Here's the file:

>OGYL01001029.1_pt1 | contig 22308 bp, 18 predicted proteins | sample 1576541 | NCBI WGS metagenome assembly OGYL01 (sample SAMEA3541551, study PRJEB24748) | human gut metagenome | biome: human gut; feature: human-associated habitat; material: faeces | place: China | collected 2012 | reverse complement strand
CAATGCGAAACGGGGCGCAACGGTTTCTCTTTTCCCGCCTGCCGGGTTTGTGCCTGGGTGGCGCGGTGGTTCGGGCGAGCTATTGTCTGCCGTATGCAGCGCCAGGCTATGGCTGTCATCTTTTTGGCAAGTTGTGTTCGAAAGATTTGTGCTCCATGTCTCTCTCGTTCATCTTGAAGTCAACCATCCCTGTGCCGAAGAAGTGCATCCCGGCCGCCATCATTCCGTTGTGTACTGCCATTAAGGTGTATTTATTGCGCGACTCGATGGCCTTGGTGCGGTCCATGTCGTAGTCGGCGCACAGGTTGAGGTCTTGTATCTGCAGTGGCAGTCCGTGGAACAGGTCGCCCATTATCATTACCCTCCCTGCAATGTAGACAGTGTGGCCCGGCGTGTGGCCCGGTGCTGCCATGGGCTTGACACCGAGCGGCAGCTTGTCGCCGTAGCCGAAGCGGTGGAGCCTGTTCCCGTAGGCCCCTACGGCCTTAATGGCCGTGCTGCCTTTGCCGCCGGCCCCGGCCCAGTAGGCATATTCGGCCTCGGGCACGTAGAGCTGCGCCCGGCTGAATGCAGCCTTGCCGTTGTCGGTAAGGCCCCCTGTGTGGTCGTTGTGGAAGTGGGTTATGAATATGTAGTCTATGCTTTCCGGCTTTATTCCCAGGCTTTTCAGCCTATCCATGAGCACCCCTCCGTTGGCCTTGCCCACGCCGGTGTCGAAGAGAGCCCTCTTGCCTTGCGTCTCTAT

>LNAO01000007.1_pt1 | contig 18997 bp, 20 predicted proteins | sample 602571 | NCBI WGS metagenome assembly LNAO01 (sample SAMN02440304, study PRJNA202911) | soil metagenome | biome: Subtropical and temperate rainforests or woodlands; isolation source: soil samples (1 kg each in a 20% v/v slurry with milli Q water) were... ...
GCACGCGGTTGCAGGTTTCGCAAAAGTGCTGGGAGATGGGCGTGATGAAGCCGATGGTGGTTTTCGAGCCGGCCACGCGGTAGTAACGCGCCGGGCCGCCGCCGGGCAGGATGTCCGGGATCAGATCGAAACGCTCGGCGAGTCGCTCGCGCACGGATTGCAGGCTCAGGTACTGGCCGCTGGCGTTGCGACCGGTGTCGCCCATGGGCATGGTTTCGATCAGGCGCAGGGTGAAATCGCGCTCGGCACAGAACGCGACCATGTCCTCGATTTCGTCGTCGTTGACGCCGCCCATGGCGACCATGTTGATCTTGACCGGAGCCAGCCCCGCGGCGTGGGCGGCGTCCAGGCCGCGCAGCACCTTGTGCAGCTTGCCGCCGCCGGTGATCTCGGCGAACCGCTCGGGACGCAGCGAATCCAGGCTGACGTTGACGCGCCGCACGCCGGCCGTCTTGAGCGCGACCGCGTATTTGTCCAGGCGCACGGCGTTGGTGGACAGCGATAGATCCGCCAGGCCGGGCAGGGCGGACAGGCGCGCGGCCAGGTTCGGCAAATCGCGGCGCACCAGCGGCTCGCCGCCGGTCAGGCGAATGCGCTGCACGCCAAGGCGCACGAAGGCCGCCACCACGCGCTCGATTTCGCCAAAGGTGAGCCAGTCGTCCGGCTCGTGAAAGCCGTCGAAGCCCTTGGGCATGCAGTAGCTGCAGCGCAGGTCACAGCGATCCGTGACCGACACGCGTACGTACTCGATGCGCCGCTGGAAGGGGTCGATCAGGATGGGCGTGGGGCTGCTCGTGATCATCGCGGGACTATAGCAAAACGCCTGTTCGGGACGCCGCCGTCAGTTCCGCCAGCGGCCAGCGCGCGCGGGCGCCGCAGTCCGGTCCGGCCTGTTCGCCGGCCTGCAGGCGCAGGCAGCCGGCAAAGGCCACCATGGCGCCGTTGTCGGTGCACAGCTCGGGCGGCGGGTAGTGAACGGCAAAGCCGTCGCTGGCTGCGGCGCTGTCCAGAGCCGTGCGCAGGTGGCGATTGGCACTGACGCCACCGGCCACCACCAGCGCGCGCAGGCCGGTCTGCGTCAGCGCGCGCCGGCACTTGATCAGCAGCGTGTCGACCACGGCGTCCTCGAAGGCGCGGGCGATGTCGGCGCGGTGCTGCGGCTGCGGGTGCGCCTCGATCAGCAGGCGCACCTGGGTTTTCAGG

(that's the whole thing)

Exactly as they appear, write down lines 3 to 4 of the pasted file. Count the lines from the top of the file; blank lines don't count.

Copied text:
>LNAO01000007.1_pt1 | contig 18997 bp, 20 predicted proteins | sample 602571 | NCBI WGS metagenome assembly LNAO01 (sample SAMN02440304, study PRJNA202911) | soil metagenome | biome: Subtropical and temperate rainforests or woodlands; isolation source: soil samples (1 kg each in a 20% v/v slurry with milli Q water) were... ...
GCACGCGGTTGCAGGTTTCGCAAAAGTGCTGGGAGATGGGCGTGATGAAGCCGATGGTGGTTTTCGAGCCGGCCACGCGGTAGTAACGCGCCGGGCCGCCGCCGGGCAGGATGTCCGGGATCAGATCGAAACGCTCGGCGAGTCGCTCGCGCACGGATTGCAGGCTCAGGTACTGGCCGCTGGCGTTGCGACCGGTGTCGCCCATGGGCATGGTTTCGATCAGGCGCAGGGTGAAATCGCGCTCGGCACAGAACGCGACCATGTCCTCGATTTCGTCGTCGTTGACGCCGCCCATGGCGACCATGTTGATCTTGACCGGAGCCAGCCCCGCGGCGTGGGCGGCGTCCAGGCCGCGCAGCACCTTGTGCAGCTTGCCGCCGCCGGTGATCTCGGCGAACCGCTCGGGACGCAGCGAATCCAGGCTGACGTTGACGCGCCGCACGCCGGCCGTCTTGAGCGCGACCGCGTATTTGTCCAGGCGCACGGCGTTGGTGGACAGCGATAGATCCGCCAGGCCGGGCAGGGCGGACAGGCGCGCGGCCAGGTTCGGCAAATCGCGGCGCACCAGCGGCTCGCCGCCGGTCAGGCGAATGCGCTGCACGCCAAGGCGCACGAAGGCCGCCACCACGCGCTCGATTTCGCCAAAGGTGAGCCAGTCGTCCGGCTCGTGAAAGCCGTCGAAGCCCTTGGGCATGCAGTAGCTGCAGCGCAGGTCACAGCGATCCGTGACCGACACGCGTACGTACTCGATGCGCCGCTGGAAGGGGTCGATCAGGATGGGCGTGGGGCTGCTCGTGATCATCGCGGGACTATAGCAAAACGCCTGTTCGGGACGCCGCCGTCAGTTCCGCCAGCGGCCAGCGCGCGCGGGCGCCGCAGTCCGGTCCGGCCTGTTCGCCGGCCTGCAGGCGCAGGCAGCCGGCAAAGGCCACCATGGCGCCGTTGTCGGTGCACAGCTCGGGCGGCGGGTAGTGAACGGCAAAGCCGTCGCTGGCTGCGGCGCTGTCCAGAGCCGTGCGCAGGTGGCGATTGGCACTGACGCCACCGGCCACCACCAGCGCGCGCAGGCCGGTCTGCGTCAGCGCGCGCCGGCACTTGATCAGCAGCGTGTCGACCACGGCGTCCTCGAAGGCGCGGGCGATGTCGGCGCGGTGCTGCGGCTGCGGGTGCGCCTCGATCAGCAGGCGCACCTGGGTTTTCAGG